Canines.Mobi

Climbers Expected to Be Fine, Thanks to Dog, Radio Beacon

Climbers Expected to Be Fine, Thanks to Dog, Radio Beacon

By Sarah Skidmore

Associated Press
Wednesday, February 21, 2007; Page A02 GOVERNMENT CAMP, Ore. -- Because of a high-tech electronic gadget and a big, warm dog named Velvet, three climbers rescued after a harrowing fall and a night in the wind and cold high on Mount Hood are expected to be fine.

They were found at about the 7,400-foot level Monday and hiked down the mountain with their rescuers.

Velvet, a 4-year-old Labrador mix, gets attention from a veterinarian. The dog spent a night on Mount Hood with three stranded climbers. (By Fredrick D. Joe -- The Oregonian Via Associated Press)

"I'm really glad they were there for us," Matty Bryant, one of the three climbers, said of the rescue teams. "They did an incredible job. They were amazing."

Searchers credited the group's rescue to two things -- Velvet, a black Labrador retriever mix who provided warmth as the three climbers huddled under sleeping bags and a tarp, and the activation of an emergency radio beacon, the size of a sunglasses case, that guided them to the group.

"The most important part of this rescue is that they did everything right," said Lt. Nick Watt of the Clackamas County Sheriff's Office.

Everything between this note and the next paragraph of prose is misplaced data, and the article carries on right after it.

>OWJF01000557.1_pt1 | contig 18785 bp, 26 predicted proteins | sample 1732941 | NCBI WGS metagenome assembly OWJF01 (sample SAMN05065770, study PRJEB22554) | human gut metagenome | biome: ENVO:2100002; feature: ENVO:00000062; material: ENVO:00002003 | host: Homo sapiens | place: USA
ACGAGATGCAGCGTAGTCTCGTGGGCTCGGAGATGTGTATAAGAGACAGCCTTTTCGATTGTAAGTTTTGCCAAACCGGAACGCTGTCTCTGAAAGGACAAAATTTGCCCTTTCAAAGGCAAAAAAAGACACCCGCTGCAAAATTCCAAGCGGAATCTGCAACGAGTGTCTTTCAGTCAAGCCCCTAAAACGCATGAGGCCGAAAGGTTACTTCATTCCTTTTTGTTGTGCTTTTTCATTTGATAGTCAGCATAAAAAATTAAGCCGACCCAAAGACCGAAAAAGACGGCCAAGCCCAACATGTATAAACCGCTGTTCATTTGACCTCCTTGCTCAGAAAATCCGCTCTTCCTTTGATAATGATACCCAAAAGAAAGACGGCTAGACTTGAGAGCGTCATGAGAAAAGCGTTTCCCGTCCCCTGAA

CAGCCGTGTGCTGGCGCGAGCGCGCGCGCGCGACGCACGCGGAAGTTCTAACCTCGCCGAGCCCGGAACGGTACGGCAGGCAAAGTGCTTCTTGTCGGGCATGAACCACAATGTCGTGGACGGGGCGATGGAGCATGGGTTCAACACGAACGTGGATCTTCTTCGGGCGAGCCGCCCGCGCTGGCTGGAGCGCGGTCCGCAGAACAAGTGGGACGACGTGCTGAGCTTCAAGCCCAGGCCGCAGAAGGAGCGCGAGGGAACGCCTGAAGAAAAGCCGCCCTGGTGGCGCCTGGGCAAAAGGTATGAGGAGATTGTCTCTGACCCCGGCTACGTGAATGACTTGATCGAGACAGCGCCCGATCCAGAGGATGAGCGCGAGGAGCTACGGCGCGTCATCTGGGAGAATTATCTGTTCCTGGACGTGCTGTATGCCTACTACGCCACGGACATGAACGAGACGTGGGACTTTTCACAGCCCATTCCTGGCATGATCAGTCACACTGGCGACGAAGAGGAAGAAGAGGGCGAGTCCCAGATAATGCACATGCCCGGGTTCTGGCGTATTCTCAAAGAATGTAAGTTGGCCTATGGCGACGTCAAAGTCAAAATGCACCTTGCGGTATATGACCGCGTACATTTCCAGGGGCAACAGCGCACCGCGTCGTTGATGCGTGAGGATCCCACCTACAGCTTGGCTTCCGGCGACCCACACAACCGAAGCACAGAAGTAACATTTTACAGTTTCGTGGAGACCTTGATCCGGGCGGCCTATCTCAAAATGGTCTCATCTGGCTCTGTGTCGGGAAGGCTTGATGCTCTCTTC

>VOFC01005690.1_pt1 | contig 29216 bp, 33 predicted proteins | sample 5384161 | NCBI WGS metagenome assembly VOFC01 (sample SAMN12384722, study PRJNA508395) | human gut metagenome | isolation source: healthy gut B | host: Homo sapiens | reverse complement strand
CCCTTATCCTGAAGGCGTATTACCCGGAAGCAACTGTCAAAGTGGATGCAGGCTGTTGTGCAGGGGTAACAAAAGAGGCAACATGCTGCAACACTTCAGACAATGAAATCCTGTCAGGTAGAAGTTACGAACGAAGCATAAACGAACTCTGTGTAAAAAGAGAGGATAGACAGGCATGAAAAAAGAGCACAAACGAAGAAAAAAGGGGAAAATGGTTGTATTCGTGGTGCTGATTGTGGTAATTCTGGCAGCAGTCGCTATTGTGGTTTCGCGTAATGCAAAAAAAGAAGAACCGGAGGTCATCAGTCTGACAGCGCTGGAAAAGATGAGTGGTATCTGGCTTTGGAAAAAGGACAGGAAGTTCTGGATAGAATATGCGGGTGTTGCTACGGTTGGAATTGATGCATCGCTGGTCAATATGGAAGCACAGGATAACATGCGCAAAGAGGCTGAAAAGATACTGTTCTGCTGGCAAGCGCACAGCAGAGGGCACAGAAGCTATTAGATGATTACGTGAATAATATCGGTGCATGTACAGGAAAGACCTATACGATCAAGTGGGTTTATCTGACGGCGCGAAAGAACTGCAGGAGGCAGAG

The three climbers set out Saturday with five other friends -- all in their 20s and 30s and from the Portland area -- to scale the 11,239-foot mountain, Oregon's tallest.

However, a storm moved in, and on Sunday they started their descent in blowing snow.

"You had no visual reference around you to determine if you were going up or down," said one member of the group, Trevor Liston. "You could make out a climber at 30 feet at best."

Then he saw the group of three -- all roped together with Velvet -- disappear over an icy ledge.

Liston, who described himself as a veteran of Mount Hood climbs, said all eight had experience at either rock climbing or mountaineering.

One of the women was being treated for a head injury in Portland, said Jim Strovink, spokesman for the Clackamas County Sheriff's Office. "She's going to be fine," he said.

Velvet, owned by Bryant, had minor cuts and abrasions on her back paws and legs from prolonged exposure to the snow, but she was cleared to go home. "The dog probably saved their lives" by lying across them during the cold night, said Erik Brom, a member of the Portland Mountain Rescue team.